Third grade teacher here. I plan to teach students to distinguish between simple, compound and complex sentences — but only if I can demonstrate a clear and meaningful difference between the latter two!

Complex or Compound? Each sentence in the following pairs is similar to its partner.

  1. All dogs are mammals, so huskies are mammals.
  2. All dogs are mammals, therefore huskies are mammals.
  3. I come bearing soup, for Kate is sick.
  4. I come bearing soup, because Kate is sick.

Are the sentences above complex or compound?

First, we need to decide whether each italicized clause is independent or dependent. To me, they all look dependent. If that is the case, there's not much need to teach about compound sentences. Is there a meaningful difference between the sentences in each pair that I am missing? (Are the FANBOYS as special as they'd like to think?)

  • I feel for you and it seems blindingly obvious you shouldn't have to even think about that. Teacher's resources and lesson plans should be readily available and clearly indexed, allowing you to teach instead of planning to teach. Sorry to go off topic and it shouldn't matter what jurisdiction you're in or what stage you're teaching; you shouldn't need to be worried about this… Every educational administrator who doesn't understand that should be tasked not with checking whether teachers have planned their lessons according to the latest bean-count, but with planning lessons – Robbie Goodwin Dec 1 '17 at 19:30

It depends on your teaching purpose. Notwithstanding Pitarou's comments and link about FANBOYS, it may well be appropriate for third graders to learn that sentences whose two clauses are connected by one of the FANBOYS (coordinating conjunctions) are called compound sentences. Sentences whose two clauses are joined by one of the other (subordinating) conjunctions are called complex sentences.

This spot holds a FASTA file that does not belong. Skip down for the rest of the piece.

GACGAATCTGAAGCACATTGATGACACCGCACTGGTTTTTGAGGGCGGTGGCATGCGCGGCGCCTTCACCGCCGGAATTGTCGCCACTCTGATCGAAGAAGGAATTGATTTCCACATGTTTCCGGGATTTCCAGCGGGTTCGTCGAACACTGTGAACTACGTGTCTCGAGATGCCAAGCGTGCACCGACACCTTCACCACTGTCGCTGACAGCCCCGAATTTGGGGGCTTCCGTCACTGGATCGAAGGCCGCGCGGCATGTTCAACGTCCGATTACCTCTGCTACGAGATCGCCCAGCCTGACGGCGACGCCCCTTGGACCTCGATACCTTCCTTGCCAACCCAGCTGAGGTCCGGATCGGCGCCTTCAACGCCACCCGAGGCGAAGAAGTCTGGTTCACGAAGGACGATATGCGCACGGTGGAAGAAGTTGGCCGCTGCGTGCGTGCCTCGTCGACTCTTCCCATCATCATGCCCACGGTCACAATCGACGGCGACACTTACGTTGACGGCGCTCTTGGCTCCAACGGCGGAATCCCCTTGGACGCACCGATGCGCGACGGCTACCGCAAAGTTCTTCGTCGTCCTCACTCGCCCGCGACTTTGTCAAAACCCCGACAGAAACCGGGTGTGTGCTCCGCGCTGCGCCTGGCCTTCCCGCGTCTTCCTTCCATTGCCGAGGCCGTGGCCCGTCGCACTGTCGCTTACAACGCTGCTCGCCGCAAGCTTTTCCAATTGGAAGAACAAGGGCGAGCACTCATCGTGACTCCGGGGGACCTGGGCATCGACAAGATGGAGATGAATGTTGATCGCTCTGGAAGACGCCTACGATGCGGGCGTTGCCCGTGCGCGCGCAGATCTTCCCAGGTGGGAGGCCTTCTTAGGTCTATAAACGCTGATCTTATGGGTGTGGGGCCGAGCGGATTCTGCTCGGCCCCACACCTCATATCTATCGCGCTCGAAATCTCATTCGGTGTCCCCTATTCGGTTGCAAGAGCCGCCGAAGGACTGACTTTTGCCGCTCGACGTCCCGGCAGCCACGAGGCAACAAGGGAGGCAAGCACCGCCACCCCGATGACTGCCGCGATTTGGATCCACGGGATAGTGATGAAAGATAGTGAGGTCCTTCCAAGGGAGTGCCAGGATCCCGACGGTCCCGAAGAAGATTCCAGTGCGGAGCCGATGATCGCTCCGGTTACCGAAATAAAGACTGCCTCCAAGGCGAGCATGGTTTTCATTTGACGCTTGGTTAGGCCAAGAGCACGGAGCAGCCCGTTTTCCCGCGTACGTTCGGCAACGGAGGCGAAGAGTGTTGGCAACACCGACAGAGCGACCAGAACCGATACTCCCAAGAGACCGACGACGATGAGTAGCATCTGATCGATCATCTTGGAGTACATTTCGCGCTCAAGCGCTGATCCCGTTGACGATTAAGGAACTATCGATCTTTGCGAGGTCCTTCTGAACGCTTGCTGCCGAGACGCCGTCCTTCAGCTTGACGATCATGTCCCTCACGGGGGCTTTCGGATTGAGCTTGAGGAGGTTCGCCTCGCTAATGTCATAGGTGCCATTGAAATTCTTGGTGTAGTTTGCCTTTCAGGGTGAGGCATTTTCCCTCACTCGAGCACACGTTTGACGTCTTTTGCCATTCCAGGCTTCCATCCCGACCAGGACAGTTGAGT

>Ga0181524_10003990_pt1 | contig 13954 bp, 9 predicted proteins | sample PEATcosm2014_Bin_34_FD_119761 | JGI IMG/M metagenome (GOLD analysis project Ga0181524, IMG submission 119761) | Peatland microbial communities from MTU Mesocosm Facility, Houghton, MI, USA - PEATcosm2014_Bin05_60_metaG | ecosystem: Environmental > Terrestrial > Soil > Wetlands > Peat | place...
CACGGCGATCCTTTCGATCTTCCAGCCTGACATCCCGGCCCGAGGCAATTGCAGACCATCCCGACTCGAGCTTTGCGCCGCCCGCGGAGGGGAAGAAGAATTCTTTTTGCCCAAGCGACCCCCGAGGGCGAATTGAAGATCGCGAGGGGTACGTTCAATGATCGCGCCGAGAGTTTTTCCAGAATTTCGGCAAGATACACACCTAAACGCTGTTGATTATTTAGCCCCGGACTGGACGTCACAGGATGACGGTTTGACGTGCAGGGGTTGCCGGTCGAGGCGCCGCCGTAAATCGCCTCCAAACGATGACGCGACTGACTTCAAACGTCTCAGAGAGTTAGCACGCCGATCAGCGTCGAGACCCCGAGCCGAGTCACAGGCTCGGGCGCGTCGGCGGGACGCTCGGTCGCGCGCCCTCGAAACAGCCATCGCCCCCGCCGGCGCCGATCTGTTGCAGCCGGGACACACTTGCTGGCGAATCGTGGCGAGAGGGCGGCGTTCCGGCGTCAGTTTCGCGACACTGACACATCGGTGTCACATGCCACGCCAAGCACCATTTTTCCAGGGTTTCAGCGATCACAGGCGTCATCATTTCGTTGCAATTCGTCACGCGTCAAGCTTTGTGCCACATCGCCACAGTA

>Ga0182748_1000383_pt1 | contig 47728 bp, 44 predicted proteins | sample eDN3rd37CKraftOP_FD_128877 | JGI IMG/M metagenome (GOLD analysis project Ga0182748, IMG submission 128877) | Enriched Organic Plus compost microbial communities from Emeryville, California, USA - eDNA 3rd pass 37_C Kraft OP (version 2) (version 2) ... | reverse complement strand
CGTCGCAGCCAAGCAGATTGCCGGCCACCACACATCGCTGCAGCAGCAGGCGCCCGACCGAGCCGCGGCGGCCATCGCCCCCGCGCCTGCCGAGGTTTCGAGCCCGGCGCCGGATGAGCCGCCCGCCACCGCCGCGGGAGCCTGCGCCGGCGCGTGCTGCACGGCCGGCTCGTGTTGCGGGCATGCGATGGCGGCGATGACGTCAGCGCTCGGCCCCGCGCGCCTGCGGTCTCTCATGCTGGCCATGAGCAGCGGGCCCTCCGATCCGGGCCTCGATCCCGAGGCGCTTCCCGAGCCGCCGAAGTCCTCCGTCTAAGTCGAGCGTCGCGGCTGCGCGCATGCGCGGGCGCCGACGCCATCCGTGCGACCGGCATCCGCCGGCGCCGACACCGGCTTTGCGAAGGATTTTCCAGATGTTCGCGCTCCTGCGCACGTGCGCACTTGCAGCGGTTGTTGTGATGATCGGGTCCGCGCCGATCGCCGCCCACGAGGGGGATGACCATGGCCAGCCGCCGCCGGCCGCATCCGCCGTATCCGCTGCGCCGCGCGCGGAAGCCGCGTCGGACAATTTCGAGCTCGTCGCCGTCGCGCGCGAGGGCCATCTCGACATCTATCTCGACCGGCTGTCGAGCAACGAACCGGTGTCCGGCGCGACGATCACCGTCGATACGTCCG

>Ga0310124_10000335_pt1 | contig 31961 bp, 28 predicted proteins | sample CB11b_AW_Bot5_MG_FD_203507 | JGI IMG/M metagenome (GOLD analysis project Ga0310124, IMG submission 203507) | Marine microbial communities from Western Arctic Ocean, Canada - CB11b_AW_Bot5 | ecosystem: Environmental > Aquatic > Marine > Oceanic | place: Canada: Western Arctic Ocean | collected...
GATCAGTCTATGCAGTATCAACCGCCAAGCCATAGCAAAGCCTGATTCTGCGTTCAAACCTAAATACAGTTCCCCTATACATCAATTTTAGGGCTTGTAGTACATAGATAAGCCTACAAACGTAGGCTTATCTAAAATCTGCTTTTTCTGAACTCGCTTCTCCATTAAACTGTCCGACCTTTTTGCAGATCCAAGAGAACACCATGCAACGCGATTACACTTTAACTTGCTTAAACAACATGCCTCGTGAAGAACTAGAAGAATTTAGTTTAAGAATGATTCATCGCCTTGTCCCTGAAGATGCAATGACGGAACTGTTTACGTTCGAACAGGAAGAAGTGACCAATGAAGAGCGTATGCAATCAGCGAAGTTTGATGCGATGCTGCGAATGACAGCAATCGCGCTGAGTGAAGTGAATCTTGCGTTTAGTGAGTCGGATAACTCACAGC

Hence in your list sentences 1 and 3 are compound, and sentence 4 is complex. Sentence 2 is somewhat problematic, since therefore is an adverb and some strict grammarians would object to it being used to join clauses thereby producing a run-on or comma splice.

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    In other words, it's important for students to learn how to recognise a dependent and an independent clause. Unfortunately, FANBOYS is not a reliable guide in this matter. Is there a helpful mnemonic to remember which is compound and which is complex, because I always get those two confused. – Pitarou Jun 6 '13 at 3:03
  • @Pitarou. FANBOYS can be used to identify what traditional grammar calls compound and complex sentences, if this is what the teacher wants her grade 3 students to be able to do as an introduction to English syntax (although I personally would stick to the unproblematic coordinators and, but, or, and a few common subordinators). I agree with you, however, that this in itself is of much less importance than understanding that you cannot string independent clauses together without a conjunction (run-on) or write stand-alone dependent clauses (fragment). .... – Shoe Jun 6 '13 at 4:58
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    A useful indicator of coordinators/subordinators is that you can follow a coordinator with a subordinator but the reverse is not possible. For example, you can say but when or so because but not when but or because so. – Shoe Jun 6 '13 at 4:59
  • I can string certain independent clauses together without a conjunction (run-on) or write stand-alone dependent clauses (fragment). And so can many other native English people. The acceptability of this (with certain provisos) has been discussed elsewhere on ELU. – Edwin Ashworth Sep 19 '16 at 19:00

You are quite reasonably worried about edge cases.  Before we look at them, let's look at some much simpler cases.

I like spaghetti and Bob enjoys macaroni.

This is very clearly a compound sentence.  "I like spaghetti" is one clause, and "Bob enjoys macaroni" is another.  Neither clause does any work to or in or for the other.  They are independent, coordinate clauses. 

I like spaghetti when I'm feeling sad.

This is very clearly a complex sentence.  "When I'm feeling sad" is a complete clause with its own subject and predicate.  This clause is inside the matrix clause and it does work to the verb "like".  In this case, it does the same kind of work that an ordinary adverb can do:  "I often like spaghetti."